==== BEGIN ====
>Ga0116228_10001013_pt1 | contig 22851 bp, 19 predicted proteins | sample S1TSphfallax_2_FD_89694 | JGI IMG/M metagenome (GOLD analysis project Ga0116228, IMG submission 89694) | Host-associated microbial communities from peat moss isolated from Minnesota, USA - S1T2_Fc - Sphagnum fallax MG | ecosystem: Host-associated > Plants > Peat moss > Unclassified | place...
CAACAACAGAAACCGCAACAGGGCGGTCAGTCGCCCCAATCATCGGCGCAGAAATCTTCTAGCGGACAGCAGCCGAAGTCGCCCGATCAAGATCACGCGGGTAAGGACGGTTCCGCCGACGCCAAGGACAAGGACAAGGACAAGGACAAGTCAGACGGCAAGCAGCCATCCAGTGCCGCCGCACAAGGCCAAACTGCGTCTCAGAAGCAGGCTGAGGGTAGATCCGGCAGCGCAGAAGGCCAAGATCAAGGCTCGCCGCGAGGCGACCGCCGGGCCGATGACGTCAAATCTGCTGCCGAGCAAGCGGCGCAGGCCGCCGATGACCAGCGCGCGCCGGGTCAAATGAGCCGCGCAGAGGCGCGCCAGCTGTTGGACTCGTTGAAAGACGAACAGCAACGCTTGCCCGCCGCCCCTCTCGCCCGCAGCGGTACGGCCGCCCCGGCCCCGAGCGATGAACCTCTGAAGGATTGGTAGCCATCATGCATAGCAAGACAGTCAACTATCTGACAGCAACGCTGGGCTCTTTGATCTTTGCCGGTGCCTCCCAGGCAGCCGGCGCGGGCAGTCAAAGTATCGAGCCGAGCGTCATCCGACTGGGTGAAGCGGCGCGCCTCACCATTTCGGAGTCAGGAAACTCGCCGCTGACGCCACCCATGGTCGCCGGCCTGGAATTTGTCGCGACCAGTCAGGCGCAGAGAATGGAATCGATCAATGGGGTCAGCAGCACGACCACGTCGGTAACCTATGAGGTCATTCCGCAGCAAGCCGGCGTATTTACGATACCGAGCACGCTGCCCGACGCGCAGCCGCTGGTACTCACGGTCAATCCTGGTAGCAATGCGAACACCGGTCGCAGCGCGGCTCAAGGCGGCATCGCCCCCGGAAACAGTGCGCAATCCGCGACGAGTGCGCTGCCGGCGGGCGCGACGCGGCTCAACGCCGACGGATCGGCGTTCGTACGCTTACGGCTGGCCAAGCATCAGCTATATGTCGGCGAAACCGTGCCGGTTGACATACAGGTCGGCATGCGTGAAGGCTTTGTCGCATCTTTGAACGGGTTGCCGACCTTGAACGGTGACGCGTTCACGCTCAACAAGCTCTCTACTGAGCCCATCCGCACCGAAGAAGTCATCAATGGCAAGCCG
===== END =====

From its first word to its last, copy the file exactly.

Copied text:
>Ga0116228_10001013_pt1 | contig 22851 bp, 19 predicted proteins | sample S1TSphfallax_2_FD_89694 | JGI IMG/M metagenome (GOLD analysis project Ga0116228, IMG submission 89694) | Host-associated microbial communities from peat moss isolated from Minnesota, USA - S1T2_Fc - Sphagnum fallax MG | ecosystem: Host-associated > Plants > Peat moss > Unclassified | place...
CAACAACAGAAACCGCAACAGGGCGGTCAGTCGCCCCAATCATCGGCGCAGAAATCTTCTAGCGGACAGCAGCCGAAGTCGCCCGATCAAGATCACGCGGGTAAGGACGGTTCCGCCGACGCCAAGGACAAGGACAAGGACAAGGACAAGTCAGACGGCAAGCAGCCATCCAGTGCCGCCGCACAAGGCCAAACTGCGTCTCAGAAGCAGGCTGAGGGTAGATCCGGCAGCGCAGAAGGCCAAGATCAAGGCTCGCCGCGAGGCGACCGCCGGGCCGATGACGTCAAATCTGCTGCCGAGCAAGCGGCGCAGGCCGCCGATGACCAGCGCGCGCCGGGTCAAATGAGCCGCGCAGAGGCGCGCCAGCTGTTGGACTCGTTGAAAGACGAACAGCAACGCTTGCCCGCCGCCCCTCTCGCCCGCAGCGGTACGGCCGCCCCGGCCCCGAGCGATGAACCTCTGAAGGATTGGTAGCCATCATGCATAGCAAGACAGTCAACTATCTGACAGCAACGCTGGGCTCTTTGATCTTTGCCGGTGCCTCCCAGGCAGCCGGCGCGGGCAGTCAAAGTATCGAGCCGAGCGTCATCCGACTGGGTGAAGCGGCGCGCCTCACCATTTCGGAGTCAGGAAACTCGCCGCTGACGCCACCCATGGTCGCCGGCCTGGAATTTGTCGCGACCAGTCAGGCGCAGAGAATGGAATCGATCAATGGGGTCAGCAGCACGACCACGTCGGTAACCTATGAGGTCATTCCGCAGCAAGCCGGCGTATTTACGATACCGAGCACGCTGCCCGACGCGCAGCCGCTGGTACTCACGGTCAATCCTGGTAGCAATGCGAACACCGGTCGCAGCGCGGCTCAAGGCGGCATCGCCCCCGGAAACAGTGCGCAATCCGCGACGAGTGCGCTGCCGGCGGGCGCGACGCGGCTCAACGCCGACGGATCGGCGTTCGTACGCTTACGGCTGGCCAAGCATCAGCTATATGTCGGCGAAACCGTGCCGGTTGACATACAGGTCGGCATGCGTGAAGGCTTTGTCGCATCTTTGAACGGGTTGCCGACCTTGAACGGTGACGCGTTCACGCTCAACAAGCTCTCTACTGAGCCCATCCGCACCGAAGAAGTCATCAATGGCAAGCCG